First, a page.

For the Rockies lets hope this was all about salary dump. The Nats will pick up $2M of the remaining $5.58M on Wilson's contract in addition to a minor league player to be named later or more cash. In Day and Davis I doubt the Rockies add anything to their puzzle for the long term. Day was a better than league average starter in 2003 and 2004 in 41 starts before being injured. I think the Rockies like him because of the 2.77 and 1.96 GO/AO ratios he posted those two seasons thinking that will help him in Coors Field. Still, he gave up 13 homeruns in 116.7 innings in 2004. What I don't like about him is that his career strikeout to walk ratio is abysmal (1.12) and his K/9 sits at just 4.58. Guys with ratios like these do not generally have long careers as the Royals are discovering with Jimmy Gobble. In addition, I'm not convinced that ground ball pitchers have more success at Coors Field than others. The larger outfield and the fast infield would seem to dictate against it. This season of course Day has been awful, walking 27 in 37 innings. He'll pitch out of the pen for now.

J.J. Davis has been something of an enigma. A big guy (6'4" 250), drafted as the 8th overall pick of the Pirates in 1997, who has played at all levels hitting .262 in his minor league career with 112 homeruns in over 2,400 plate appearances. He seemed to have something of a breakthrough season in 2003 hitting 26 homeruns in Nashville. He was then injured for much of 2004 and picked up 26 at bats for the Nats this season and hit 12 homeruns in 51 games for New Orleans while hitting .282. He'll be 27 in October. He also lacks plate discipline and chases breaking balls. He was sent to Colorado Springs where I saw him play for the Sky Sox last night in their double header. He didn't look very good at the plate and has struggled thus far (1 for 16 with 8 ks).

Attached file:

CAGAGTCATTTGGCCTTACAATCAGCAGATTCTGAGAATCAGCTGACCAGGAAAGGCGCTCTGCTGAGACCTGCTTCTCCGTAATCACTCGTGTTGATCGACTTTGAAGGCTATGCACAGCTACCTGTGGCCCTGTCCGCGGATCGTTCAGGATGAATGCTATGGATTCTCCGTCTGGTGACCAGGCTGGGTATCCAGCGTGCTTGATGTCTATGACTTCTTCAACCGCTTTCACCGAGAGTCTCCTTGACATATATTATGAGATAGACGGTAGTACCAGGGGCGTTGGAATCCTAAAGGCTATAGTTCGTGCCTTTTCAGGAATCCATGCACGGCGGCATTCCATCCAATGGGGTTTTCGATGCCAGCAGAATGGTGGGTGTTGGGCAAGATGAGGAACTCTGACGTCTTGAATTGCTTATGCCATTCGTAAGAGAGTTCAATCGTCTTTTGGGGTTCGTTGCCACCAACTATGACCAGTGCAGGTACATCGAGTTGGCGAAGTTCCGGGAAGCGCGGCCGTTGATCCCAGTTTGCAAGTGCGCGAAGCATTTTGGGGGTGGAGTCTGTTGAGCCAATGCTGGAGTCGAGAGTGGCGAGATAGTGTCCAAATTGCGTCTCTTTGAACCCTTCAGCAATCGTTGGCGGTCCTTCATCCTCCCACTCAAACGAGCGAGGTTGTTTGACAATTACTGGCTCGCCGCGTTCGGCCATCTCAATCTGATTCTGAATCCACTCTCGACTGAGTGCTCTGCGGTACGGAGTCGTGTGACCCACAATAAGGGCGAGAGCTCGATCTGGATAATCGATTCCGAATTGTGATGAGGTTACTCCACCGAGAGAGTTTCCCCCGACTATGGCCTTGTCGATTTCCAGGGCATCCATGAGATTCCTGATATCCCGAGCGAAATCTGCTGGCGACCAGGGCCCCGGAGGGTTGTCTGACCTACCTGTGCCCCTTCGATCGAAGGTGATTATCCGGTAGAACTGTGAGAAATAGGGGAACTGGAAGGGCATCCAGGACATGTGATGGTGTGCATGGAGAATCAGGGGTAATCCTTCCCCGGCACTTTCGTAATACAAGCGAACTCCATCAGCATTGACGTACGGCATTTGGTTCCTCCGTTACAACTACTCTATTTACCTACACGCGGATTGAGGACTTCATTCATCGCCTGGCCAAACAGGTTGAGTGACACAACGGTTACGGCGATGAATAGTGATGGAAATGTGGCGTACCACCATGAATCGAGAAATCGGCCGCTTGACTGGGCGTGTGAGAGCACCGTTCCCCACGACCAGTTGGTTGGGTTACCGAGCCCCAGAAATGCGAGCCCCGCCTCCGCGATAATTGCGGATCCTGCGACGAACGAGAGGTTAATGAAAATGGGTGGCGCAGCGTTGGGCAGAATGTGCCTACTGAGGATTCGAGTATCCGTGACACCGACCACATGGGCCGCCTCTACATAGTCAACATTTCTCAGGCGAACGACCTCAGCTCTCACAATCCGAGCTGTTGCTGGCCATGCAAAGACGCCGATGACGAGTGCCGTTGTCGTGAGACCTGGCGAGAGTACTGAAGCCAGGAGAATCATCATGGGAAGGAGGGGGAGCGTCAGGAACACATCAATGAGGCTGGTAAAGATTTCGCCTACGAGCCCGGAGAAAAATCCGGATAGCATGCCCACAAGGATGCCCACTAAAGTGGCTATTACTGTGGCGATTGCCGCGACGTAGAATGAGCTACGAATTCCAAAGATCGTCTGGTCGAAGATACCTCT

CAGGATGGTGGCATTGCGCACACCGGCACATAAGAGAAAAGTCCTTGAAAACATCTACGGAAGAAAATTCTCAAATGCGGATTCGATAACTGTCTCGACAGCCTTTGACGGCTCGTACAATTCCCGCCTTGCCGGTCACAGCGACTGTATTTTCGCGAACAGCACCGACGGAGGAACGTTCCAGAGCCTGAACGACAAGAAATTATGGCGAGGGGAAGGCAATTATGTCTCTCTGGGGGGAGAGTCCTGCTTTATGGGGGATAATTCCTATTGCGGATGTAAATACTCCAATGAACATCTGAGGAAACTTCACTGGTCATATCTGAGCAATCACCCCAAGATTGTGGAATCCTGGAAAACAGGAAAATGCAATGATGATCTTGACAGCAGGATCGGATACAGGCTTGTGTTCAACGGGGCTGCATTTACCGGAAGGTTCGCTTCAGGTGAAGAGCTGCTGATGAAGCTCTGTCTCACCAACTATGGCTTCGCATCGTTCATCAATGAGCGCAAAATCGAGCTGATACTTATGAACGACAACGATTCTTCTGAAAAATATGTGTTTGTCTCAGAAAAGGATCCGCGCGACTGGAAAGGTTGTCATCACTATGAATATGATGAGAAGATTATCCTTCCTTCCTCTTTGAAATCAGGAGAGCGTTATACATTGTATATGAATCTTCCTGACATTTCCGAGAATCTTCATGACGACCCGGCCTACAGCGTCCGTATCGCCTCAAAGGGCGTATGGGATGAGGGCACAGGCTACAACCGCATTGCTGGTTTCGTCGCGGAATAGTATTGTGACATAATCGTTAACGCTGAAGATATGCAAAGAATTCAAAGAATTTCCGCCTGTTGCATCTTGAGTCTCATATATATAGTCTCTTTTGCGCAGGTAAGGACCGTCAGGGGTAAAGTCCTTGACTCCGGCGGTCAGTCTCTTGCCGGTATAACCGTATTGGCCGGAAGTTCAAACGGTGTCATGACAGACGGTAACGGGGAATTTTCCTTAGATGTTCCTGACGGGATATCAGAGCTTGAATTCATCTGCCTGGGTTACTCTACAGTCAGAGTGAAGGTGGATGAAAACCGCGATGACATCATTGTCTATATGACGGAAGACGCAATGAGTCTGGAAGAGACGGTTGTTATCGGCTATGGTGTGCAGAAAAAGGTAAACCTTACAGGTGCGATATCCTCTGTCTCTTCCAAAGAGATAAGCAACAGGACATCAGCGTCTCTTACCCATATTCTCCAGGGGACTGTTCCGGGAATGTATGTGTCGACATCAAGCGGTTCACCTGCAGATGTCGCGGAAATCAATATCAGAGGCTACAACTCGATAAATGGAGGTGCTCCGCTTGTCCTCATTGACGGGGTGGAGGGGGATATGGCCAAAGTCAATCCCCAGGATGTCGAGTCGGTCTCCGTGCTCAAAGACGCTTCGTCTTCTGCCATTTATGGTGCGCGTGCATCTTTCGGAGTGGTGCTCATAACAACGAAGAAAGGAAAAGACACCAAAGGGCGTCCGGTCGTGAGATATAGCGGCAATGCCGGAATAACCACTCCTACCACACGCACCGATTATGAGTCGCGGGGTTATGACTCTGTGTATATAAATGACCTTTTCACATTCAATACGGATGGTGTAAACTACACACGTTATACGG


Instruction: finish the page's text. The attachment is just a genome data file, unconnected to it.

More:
Verdict: Obviously, the Nats are looking to solidify their ever-shrinking lead in the AL East and hope that Wilson can make a difference. If he does and they win their division then the advantage will be theirs since I doubt the Rockies will see much from Day and Davis.


Rockies acquire outfielder Eric Byrnes and shortstop Omar Quintanilla from the A's for starter Joe Kennedy and reliever Jay Witasick
This was the most interesting of the three deals and it all hinges on Quintanilla.

He was drafted out of Texas as a supplemental pick in the first round by the A's in 2003 and has done nothing but hit thus far posting a career .330 average in 171 professional games. Before this season he was listed as the A's 8th top prospect by Baseball America. He's a line drive hitter with pretty good pop (60 extra base hits last season between A and AA) although he's very aggressive and therefore walked only 47 times in 600 at bats. He's also only an average runner. He does hit left handed which is interesting. In the field he's got soft hands but only average quickness and arm strength which means that the Rockies are probably looking at him as a second baseman. That would be welcome given that Aaron Miles now occupies the spot.

As for Byrnes, he's a fourth outfielder on a team that may have three of them already (Matt Holliday, Brad Hawpe, and Corey Sullivan). Obviously, the Rockies are hoping that Holliday and Hawpe will develop but that remains to be seen. I would expect Jay Witasick to continue to pitch well as he has since the second half of 2001. Joe Kennedy had been a big disappointment in Denver this year by posting a 7.09 ERA at home and 7.01 on the road. His walk rate increased and his strikeout rate decreased dramatically this season. Even if he does right the ship his career performance projects as a fourth or fifth starter at best.

Verdict: It all depends on Omar.


Addition: Check out this analysis of the Gerut/Dubois trade. It puts Gerut's lack of isolated power in context and shows him to be more like a singles hitter who had a few good weeks. The advantage for the Indians is growing...